Some 1,300 delegates rallied in the northern state of Schleswig-Holstein, which goes to the polls on May 6, in a bid to sharpen the outfit’s profile in Germany’s fast-shifting political landscape after weeks of bad press.
Officials for the party, which says it is standing up for more transparency in politics and internet freedom, scrambled to deny allegations of extreme-right influence and neo-Nazi leanings among some of its membership.
The delegates, predominantly young men, overwhelmingly passed a motion at the two-day gathering condemning any denial of the Holocaust after a rash of remarks by a handful of Pirates appearing to flirt with historical revisionism.
“The German Pirate Party declares that the Holocaust is an indisputable part of history. To deny it or relativise it under the pretext of freedom of expression violates the principles of our party,” read the motion, which was greeted with a standing ovation.
Soon after, several participants staged a walk-out during a speech by Dietmar Moews, who recently spoke of “international Jewry” – a taboo phrase with an echo of Nazi propaganda.
Other party officials had criticised in Facebook postings the level of government subsidies to Jewish groups, claimed Hitler was justified in invading Poland and compared the swift rise of the Pirates to that of the Nazis between 1928 and 1933.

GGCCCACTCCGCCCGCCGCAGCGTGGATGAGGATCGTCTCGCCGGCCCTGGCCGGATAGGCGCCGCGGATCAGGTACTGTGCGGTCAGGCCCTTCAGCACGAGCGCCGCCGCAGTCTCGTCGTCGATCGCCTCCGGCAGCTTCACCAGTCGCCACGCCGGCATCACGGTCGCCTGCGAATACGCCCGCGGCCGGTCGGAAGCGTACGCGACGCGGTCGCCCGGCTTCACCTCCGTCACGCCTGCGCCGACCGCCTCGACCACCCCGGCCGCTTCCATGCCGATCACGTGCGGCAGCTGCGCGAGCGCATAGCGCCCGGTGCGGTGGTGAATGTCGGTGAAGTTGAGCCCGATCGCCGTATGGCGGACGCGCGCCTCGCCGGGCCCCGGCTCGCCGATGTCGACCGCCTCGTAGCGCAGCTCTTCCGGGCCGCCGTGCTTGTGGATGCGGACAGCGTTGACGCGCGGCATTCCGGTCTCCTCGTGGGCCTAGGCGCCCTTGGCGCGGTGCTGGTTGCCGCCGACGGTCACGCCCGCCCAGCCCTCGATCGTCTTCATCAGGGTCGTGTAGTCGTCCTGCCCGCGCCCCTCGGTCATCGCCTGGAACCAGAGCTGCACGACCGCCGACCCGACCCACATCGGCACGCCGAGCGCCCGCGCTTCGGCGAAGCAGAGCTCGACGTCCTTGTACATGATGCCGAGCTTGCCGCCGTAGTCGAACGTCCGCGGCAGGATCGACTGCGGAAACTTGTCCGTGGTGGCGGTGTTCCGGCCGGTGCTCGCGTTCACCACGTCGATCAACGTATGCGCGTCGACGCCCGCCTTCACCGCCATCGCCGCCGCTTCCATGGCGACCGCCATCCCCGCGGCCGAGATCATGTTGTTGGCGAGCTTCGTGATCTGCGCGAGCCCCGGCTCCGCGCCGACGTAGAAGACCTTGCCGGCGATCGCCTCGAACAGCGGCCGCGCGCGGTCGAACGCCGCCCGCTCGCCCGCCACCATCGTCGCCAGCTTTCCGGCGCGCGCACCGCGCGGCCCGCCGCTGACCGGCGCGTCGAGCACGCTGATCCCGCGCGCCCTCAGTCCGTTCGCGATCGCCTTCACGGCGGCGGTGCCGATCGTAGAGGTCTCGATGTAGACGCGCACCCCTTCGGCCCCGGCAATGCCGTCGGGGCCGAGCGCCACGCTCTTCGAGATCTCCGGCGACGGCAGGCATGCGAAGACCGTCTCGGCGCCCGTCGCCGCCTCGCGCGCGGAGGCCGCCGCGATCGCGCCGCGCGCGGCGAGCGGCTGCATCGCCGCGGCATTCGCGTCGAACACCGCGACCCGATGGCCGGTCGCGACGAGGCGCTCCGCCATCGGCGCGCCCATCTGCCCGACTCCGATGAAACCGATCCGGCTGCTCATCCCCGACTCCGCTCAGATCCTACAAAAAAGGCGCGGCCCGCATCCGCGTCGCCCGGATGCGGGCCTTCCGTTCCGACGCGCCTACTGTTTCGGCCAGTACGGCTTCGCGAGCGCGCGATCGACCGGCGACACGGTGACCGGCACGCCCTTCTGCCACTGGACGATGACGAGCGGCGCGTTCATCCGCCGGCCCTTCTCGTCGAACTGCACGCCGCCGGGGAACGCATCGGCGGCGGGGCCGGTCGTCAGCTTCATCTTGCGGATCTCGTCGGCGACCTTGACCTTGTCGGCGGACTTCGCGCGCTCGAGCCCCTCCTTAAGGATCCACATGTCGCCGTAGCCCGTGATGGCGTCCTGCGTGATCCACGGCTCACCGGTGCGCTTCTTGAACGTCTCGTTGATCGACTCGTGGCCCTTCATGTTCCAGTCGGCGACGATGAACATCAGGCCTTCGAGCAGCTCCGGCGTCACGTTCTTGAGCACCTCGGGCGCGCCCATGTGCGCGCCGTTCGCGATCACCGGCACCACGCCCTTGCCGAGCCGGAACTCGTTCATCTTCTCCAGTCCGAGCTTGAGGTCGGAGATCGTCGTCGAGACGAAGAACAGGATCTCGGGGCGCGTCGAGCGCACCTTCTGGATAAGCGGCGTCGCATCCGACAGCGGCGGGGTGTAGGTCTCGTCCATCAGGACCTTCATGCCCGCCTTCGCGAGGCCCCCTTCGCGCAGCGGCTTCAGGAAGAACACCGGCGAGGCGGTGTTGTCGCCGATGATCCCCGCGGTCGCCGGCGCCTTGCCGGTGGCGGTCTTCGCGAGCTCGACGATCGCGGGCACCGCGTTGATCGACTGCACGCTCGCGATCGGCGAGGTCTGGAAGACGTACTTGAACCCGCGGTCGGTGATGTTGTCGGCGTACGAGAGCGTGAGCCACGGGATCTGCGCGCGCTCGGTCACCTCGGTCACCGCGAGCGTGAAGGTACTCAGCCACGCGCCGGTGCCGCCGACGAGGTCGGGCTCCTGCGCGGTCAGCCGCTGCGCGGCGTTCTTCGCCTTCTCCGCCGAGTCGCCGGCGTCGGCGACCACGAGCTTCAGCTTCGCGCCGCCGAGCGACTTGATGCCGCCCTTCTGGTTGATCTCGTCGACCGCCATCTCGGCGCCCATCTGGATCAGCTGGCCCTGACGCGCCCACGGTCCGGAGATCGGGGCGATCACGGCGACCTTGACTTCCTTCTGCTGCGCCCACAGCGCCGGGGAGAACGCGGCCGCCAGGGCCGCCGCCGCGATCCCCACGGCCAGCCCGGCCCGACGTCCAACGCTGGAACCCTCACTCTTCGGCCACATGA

Such remarks sparked a powerful backlash in the German press and soul-searching in the party ahead of the congress.
Far-right parties are only a marginal force in German politics and have no seats in the national parliament.
Although founded in 2006 in Germany on the model of a Swedish party, the Pirates first came into their own last year by capturing seats in the Berlin state legislature.
They followed up on their stunning success last month with a strong showing in the western state of Saarland.
In both cases they poached votes from the pro-business Free Democratic Party, junior partner in Chancellor Angela Merkel’s ruling coalition in Berlin, which failed to clear the five-percent hurdle for representation.
“We were young, we were small but now we have written a page of history,” one of the Pirates’ leading lights, 24-year-old Marina Weisband, told delegates.
The party, which has about 25,000 members, is ranked fourth in Germany, with 11-percent support nationally according to an opinion poll published Sunday.
Beyond Schleswig-Holstein, the Pirates are also gunning for seats in Germany’s most populous state of North Rhine-Westphalia in a poll on May 13, ahead of the general election likely in September 2013.
Voter surveys attribute the party’s success to widespread dissatisfaction and boredom with politics-as-usual in Europe’s top economy.